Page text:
I have prints in black and white shot with the S in a crop square format of 30x30 inches and the quality is actually very very good. At the same time I have 30x45 inches (not cropped) color prints that are good, but not as good as the black and white prints.

 

However, I still prefer other prints made from a drum scanned 4x5 negative (one is 40x50 inches print, the other one is a 30x60 inches print from a cropped 4x5 negative) that have something special and are more pleasant to my eyes. This is not a scientific comparison, this is simply my perception. I found that for very large prints film has a better rendition, a more pleasant aesthetics, a smoother grain (if there is any). I also think that at this size the 37mp of the S are not enough. 

 

My two cents, cheers

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Jesse,

 

I came to the S by way of large format, a Linhof Master Technika, which I am still using it.

 

I was new to digital and I was looking for a digital system with a good IQ while being more practical when traveling. Going through security with a 4x5 was getting painful.

 

As mentioned above, there are many aspects of IQ, from resolution, to tonality, rendition of highlights, aesthetics etc. I personally think that 4x5 continues to have an edge over the S006 and I would think that a 8x10 could still go head-to-head with higher resolution medium format system, albeit I haven't had the opportunity to compare prints made with 8x10 side by side with a let's say 60-100mp back.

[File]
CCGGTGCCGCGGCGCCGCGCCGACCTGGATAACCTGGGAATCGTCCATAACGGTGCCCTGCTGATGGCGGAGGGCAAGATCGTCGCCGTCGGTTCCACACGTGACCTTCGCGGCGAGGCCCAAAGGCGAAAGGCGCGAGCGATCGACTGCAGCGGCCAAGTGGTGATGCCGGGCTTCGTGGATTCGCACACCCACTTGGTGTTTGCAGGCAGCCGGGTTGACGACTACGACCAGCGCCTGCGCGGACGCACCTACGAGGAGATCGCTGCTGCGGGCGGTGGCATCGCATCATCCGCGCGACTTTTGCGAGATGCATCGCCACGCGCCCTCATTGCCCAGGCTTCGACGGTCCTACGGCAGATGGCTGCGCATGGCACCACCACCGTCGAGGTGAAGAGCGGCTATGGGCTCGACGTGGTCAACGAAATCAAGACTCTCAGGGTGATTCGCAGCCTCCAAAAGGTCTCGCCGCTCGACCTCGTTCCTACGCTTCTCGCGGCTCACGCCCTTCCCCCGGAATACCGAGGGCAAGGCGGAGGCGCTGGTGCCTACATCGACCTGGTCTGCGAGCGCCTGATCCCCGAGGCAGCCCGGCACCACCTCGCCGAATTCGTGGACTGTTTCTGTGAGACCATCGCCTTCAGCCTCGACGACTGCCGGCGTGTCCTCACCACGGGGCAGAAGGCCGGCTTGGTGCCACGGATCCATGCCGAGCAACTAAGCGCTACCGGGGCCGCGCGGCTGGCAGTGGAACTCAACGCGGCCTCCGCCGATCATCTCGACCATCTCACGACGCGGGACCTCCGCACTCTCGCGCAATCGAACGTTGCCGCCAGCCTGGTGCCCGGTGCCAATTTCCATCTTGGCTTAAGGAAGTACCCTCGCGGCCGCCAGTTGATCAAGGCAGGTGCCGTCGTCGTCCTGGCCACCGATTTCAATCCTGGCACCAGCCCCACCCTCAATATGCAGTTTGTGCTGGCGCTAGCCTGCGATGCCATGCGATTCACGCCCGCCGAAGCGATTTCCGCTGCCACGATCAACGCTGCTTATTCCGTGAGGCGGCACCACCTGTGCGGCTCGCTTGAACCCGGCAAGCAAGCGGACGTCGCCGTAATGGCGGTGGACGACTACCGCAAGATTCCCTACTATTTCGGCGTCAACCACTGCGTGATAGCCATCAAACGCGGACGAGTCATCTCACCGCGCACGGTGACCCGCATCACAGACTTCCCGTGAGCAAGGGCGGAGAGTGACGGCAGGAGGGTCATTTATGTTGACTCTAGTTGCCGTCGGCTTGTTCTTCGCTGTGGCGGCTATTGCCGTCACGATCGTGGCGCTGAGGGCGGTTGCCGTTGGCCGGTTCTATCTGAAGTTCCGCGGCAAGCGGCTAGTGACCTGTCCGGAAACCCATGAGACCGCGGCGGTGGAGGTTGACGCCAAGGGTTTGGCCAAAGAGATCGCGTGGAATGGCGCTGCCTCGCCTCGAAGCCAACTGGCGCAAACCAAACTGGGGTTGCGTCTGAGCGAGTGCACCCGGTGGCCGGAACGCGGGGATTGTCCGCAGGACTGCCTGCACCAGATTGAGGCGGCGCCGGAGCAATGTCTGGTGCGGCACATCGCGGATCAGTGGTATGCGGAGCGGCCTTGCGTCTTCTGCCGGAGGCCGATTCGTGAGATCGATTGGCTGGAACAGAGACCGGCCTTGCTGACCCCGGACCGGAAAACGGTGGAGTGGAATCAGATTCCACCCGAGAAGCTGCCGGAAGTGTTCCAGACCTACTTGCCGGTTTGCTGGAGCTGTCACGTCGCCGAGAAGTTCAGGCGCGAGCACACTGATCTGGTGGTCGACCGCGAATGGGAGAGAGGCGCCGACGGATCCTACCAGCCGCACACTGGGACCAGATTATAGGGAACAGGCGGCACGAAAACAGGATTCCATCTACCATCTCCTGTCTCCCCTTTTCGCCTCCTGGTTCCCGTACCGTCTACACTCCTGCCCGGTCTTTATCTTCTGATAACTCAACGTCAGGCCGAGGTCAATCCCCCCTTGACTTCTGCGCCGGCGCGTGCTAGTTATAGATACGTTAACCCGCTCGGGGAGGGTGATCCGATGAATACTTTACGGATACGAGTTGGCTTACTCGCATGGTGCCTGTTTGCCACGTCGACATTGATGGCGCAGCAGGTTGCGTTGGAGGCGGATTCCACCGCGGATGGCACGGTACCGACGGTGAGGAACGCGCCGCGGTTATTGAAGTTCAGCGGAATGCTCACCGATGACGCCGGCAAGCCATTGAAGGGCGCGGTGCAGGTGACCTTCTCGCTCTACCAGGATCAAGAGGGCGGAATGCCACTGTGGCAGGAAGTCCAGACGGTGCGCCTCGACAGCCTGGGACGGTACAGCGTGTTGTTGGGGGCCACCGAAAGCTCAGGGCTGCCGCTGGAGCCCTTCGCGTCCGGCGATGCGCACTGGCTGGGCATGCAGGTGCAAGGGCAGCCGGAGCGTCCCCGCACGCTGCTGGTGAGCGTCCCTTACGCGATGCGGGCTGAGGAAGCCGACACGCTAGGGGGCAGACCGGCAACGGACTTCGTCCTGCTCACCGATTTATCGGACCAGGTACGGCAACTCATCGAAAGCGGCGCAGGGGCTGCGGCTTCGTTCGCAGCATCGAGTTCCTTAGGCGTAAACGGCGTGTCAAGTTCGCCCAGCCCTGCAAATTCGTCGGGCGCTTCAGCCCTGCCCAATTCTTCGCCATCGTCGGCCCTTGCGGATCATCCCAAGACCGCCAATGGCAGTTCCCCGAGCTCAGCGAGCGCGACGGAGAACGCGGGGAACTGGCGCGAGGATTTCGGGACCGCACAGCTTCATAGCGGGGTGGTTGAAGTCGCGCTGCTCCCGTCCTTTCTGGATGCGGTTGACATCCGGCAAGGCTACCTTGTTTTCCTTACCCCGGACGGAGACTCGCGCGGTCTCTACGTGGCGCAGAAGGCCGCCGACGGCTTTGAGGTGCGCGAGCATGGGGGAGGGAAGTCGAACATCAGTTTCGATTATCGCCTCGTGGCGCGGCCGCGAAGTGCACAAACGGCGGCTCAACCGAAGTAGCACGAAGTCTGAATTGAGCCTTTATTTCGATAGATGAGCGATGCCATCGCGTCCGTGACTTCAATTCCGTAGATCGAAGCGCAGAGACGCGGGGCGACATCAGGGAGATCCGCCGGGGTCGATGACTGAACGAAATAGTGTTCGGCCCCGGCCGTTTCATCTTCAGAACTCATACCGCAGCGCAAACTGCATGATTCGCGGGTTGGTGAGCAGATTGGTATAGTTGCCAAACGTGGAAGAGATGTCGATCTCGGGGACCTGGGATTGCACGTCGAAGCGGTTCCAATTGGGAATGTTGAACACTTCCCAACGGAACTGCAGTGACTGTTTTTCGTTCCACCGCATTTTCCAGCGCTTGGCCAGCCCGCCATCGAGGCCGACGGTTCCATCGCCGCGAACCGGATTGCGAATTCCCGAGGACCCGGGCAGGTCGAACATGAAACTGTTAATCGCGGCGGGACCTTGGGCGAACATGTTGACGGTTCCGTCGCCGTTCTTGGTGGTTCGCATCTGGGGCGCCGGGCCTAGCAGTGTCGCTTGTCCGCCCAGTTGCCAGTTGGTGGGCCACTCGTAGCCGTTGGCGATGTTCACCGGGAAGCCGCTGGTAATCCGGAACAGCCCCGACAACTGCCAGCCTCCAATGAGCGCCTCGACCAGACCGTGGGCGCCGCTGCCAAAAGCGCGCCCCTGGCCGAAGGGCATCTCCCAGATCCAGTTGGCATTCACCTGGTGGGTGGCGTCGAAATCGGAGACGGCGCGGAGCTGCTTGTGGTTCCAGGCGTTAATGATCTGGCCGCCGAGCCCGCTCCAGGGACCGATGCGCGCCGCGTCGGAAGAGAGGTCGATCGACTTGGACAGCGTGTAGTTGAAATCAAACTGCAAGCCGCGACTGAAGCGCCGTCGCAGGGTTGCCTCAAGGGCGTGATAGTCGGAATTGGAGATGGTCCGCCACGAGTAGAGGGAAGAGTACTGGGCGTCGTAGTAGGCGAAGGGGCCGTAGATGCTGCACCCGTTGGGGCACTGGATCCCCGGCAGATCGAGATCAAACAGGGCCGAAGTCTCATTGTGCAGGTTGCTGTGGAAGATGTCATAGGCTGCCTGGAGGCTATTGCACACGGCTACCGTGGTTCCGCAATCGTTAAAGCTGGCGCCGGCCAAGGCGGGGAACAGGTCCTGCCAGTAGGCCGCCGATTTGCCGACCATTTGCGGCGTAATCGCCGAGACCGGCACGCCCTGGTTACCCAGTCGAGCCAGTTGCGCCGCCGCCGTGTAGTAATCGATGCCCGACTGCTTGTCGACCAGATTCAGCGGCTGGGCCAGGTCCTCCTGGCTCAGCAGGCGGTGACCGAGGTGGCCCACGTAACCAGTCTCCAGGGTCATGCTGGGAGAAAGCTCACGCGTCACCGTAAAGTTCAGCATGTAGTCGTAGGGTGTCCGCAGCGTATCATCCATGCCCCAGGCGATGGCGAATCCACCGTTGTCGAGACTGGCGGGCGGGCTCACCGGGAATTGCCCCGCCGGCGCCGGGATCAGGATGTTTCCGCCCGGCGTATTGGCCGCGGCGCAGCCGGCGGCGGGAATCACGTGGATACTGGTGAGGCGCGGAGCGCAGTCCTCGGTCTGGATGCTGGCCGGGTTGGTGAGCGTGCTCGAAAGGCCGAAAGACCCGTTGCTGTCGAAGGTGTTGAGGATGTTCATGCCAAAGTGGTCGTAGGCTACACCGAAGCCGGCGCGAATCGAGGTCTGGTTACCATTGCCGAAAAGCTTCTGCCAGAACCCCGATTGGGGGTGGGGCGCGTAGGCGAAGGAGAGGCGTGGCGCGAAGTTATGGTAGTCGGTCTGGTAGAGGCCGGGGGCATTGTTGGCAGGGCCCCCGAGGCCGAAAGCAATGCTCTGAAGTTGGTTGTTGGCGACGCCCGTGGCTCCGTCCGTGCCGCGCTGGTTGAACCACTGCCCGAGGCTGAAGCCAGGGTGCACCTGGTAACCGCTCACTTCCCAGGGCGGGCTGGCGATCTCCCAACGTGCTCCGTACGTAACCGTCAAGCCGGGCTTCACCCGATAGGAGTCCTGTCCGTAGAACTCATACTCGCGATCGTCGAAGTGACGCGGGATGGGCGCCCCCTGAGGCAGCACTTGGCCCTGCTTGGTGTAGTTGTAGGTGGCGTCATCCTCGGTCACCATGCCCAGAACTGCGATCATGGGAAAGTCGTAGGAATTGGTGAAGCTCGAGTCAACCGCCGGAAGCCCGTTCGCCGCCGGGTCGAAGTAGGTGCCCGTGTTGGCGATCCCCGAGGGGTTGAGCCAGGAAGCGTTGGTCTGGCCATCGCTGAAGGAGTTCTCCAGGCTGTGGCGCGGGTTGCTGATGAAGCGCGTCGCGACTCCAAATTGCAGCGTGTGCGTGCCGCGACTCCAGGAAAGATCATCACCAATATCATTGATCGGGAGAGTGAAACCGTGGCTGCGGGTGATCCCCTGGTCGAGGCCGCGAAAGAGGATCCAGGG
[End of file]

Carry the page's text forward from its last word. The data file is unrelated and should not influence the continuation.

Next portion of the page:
I have prints in black and white shot with the S in a crop square format of 30x30 inches and the quality is actually very very good. At the same time I have 30x45 inches (not cropped) color prints that are good, but not as good as the black and white prints.

 

However, I still prefer other prints made from a drum scanned 4x5 negative (one is 40x50 inches print, the other one is a 30x60 inches print from a cropped 4x5 negative) that have something special and are more pleasant to my eyes. This is not a scientific comparison, this is simply my perception. I found that for very large prints film has a better rendition, a more pleasant aesthetics, a smoother grain (if there is any). I also think that at this size the 37mp of the S are not enough.

 

My two cents, cheers

All good points. I have yet to drum scan a 4x5 negative. Another to do. The list never ends.

Jesse

 

Sent from my Lenovo YT3-850L using Tapatalk